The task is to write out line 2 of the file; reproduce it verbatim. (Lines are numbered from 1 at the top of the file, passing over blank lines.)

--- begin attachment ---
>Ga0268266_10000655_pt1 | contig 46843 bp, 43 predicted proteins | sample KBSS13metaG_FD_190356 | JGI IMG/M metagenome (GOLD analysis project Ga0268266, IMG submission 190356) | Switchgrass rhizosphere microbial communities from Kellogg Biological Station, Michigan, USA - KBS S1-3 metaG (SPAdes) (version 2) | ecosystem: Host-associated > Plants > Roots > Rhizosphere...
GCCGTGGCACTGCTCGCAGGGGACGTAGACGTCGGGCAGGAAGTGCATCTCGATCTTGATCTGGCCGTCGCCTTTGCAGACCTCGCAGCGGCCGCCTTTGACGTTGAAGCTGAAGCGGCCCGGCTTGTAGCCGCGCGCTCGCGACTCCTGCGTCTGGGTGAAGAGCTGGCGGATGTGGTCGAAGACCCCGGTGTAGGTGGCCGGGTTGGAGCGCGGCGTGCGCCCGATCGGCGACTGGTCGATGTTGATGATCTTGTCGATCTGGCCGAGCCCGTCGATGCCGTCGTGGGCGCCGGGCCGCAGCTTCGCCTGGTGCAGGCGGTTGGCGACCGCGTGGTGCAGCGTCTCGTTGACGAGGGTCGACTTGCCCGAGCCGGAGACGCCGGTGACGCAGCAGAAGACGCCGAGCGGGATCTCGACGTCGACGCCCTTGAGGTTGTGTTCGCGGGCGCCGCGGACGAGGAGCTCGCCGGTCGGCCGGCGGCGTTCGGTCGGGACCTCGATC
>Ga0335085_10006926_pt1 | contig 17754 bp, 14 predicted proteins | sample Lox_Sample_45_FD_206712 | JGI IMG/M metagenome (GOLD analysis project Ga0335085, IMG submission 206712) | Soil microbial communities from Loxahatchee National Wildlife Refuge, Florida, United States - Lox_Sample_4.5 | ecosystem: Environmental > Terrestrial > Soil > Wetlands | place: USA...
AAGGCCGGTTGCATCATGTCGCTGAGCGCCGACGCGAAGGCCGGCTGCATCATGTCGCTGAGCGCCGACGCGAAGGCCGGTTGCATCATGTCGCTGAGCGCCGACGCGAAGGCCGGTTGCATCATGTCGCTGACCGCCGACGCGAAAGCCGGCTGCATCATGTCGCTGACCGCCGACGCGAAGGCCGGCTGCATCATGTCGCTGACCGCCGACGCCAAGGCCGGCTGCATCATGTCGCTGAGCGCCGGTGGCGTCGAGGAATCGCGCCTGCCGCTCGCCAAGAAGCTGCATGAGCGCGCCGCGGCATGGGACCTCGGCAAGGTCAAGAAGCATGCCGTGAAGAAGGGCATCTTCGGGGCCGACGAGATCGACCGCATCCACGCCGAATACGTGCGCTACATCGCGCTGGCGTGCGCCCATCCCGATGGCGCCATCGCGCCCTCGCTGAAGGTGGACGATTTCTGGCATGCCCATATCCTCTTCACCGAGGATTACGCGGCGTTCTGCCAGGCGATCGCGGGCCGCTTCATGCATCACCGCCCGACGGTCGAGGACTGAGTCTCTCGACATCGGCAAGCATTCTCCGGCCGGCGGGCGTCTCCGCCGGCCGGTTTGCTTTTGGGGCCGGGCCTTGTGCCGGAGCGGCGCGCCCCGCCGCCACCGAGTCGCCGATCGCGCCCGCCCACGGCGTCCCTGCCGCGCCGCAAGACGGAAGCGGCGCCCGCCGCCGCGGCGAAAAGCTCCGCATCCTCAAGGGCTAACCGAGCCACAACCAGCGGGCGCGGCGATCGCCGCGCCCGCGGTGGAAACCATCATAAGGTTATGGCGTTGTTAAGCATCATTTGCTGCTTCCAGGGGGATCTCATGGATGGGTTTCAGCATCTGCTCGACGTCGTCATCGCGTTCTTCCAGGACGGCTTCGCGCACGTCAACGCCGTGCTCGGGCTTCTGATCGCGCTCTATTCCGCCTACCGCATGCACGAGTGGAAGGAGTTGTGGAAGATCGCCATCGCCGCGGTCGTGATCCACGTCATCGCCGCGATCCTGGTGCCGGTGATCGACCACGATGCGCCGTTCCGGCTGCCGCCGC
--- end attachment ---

GCCGTGGCACTGCTCGCAGGGGACGTAGACGTCGGGCAGGAAGTGCATCTCGATCTTGATCTGGCCGTCGCCTTTGCAGACCTCGCAGCGGCCGCCTTTGACGTTGAAGCTGAAGCGGCCCGGCTTGTAGCCGCGCGCTCGCGACTCCTGCGTCTGGGTGAAGAGCTGGCGGATGTGGTCGAAGACCCCGGTGTAGGTGGCCGGGTTGGAGCGCGGCGTGCGCCCGATCGGCGACTGGTCGATGTTGATGATCTTGTCGATCTGGCCGAGCCCGTCGATGCCGTCGTGGGCGCCGGGCCGCAGCTTCGCCTGGTGCAGGCGGTTGGCGACCGCGTGGTGCAGCGTCTCGTTGACGAGGGTCGACTTGCCCGAGCCGGAGACGCCGGTGACGCAGCAGAAGACGCCGAGCGGGATCTCGACGTCGACGCCCTTGAGGTTGTGTTCGCGGGCGCCGCGGACGAGGAGCTCGCCGGTCGGCCGGCGGCGTTCGGTCGGGACCTCGATC